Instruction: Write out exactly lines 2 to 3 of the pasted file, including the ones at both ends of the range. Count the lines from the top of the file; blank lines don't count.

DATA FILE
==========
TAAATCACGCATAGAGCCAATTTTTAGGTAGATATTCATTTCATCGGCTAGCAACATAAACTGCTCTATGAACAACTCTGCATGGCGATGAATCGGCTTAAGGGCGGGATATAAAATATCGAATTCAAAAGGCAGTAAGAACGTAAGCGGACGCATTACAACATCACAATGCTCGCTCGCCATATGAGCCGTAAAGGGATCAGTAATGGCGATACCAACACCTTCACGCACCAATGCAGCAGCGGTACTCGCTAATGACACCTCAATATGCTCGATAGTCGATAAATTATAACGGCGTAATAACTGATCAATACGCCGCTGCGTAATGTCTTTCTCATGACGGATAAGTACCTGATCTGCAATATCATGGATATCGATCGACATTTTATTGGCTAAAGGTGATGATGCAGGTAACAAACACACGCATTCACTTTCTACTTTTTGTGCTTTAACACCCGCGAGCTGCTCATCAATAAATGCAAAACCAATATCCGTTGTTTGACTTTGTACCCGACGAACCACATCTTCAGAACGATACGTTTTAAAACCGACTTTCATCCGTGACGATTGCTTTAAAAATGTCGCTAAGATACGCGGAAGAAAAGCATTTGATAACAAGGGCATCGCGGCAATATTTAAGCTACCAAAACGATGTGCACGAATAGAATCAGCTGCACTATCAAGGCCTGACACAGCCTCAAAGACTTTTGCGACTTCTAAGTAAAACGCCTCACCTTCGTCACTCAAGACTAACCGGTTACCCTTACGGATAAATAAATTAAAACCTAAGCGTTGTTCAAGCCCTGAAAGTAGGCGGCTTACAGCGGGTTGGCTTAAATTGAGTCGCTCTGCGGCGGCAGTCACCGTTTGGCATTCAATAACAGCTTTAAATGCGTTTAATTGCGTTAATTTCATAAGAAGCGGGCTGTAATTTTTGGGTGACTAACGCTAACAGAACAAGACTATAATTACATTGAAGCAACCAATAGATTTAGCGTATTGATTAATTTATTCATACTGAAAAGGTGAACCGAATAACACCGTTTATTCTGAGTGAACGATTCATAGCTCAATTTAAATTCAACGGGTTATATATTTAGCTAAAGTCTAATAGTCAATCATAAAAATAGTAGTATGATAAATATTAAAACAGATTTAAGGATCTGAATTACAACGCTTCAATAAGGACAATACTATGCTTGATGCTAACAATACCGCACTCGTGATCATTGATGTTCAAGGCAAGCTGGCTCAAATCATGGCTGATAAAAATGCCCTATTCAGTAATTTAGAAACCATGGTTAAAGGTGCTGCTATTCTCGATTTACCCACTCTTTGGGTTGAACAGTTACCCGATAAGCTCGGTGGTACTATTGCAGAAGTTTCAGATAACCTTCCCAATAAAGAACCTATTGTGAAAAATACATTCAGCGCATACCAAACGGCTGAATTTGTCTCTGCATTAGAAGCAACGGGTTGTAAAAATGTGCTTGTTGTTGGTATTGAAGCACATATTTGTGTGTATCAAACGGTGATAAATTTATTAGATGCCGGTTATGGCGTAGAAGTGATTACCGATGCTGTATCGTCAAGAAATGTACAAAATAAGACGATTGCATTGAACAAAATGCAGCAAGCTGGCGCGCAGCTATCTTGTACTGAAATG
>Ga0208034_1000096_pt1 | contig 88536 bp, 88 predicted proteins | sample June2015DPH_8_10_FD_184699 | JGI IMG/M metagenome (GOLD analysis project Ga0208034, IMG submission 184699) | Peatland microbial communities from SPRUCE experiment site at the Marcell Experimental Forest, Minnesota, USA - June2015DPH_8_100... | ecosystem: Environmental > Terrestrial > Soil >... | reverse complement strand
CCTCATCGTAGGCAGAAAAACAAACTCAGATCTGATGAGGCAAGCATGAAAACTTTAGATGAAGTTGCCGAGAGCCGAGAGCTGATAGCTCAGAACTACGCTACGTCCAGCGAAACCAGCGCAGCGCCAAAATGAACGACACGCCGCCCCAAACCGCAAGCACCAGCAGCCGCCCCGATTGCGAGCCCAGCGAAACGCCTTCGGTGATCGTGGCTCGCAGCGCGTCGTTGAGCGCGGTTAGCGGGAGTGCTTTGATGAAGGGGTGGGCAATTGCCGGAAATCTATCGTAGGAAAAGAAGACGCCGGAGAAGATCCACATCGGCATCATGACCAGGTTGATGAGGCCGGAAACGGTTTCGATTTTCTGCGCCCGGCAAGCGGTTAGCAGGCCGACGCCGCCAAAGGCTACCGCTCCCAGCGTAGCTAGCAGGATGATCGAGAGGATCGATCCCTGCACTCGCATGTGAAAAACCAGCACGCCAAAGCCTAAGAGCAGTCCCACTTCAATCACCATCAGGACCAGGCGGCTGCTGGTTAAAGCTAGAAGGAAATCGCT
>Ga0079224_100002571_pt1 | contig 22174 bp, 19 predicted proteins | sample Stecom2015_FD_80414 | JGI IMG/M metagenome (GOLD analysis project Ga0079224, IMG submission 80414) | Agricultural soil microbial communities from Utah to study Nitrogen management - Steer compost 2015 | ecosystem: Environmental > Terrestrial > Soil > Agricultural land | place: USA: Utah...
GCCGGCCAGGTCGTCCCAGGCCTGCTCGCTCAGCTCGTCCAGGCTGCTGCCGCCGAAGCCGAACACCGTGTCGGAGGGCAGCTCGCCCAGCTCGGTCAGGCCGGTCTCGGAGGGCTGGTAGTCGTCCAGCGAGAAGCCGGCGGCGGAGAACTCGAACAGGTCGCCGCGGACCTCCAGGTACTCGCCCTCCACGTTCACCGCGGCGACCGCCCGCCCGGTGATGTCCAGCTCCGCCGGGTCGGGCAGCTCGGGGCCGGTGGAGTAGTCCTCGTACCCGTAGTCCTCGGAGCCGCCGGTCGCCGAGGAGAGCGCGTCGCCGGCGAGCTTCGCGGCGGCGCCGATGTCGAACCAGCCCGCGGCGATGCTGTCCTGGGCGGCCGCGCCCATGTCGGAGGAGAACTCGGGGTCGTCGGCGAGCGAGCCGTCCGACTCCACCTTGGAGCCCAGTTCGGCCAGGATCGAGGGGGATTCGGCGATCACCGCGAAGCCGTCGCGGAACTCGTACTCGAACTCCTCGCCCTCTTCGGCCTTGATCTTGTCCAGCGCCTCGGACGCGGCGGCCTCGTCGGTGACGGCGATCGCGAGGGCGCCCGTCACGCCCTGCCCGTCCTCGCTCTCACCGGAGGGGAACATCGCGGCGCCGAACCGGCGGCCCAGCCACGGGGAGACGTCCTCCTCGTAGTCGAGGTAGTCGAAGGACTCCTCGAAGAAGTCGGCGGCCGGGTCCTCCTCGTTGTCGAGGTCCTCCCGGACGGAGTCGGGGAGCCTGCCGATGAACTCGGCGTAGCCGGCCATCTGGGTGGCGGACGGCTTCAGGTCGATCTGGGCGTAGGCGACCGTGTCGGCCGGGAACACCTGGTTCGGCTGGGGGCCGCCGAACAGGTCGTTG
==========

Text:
>Ga0208034_1000096_pt1 | contig 88536 bp, 88 predicted proteins | sample June2015DPH_8_10_FD_184699 | JGI IMG/M metagenome (GOLD analysis project Ga0208034, IMG submission 184699) | Peatland microbial communities from SPRUCE experiment site at the Marcell Experimental Forest, Minnesota, USA - June2015DPH_8_100... | ecosystem: Environmental > Terrestrial > Soil >... | reverse complement strand
CCTCATCGTAGGCAGAAAAACAAACTCAGATCTGATGAGGCAAGCATGAAAACTTTAGATGAAGTTGCCGAGAGCCGAGAGCTGATAGCTCAGAACTACGCTACGTCCAGCGAAACCAGCGCAGCGCCAAAATGAACGACACGCCGCCCCAAACCGCAAGCACCAGCAGCCGCCCCGATTGCGAGCCCAGCGAAACGCCTTCGGTGATCGTGGCTCGCAGCGCGTCGTTGAGCGCGGTTAGCGGGAGTGCTTTGATGAAGGGGTGGGCAATTGCCGGAAATCTATCGTAGGAAAAGAAGACGCCGGAGAAGATCCACATCGGCATCATGACCAGGTTGATGAGGCCGGAAACGGTTTCGATTTTCTGCGCCCGGCAAGCGGTTAGCAGGCCGACGCCGCCAAAGGCTACCGCTCCCAGCGTAGCTAGCAGGATGATCGAGAGGATCGATCCCTGCACTCGCATGTGAAAAACCAGCACGCCAAAGCCTAAGAGCAGTCCCACTTCAATCACCATCAGGACCAGGCGGCTGCTGGTTAAAGCTAGAAGGAAATCGCT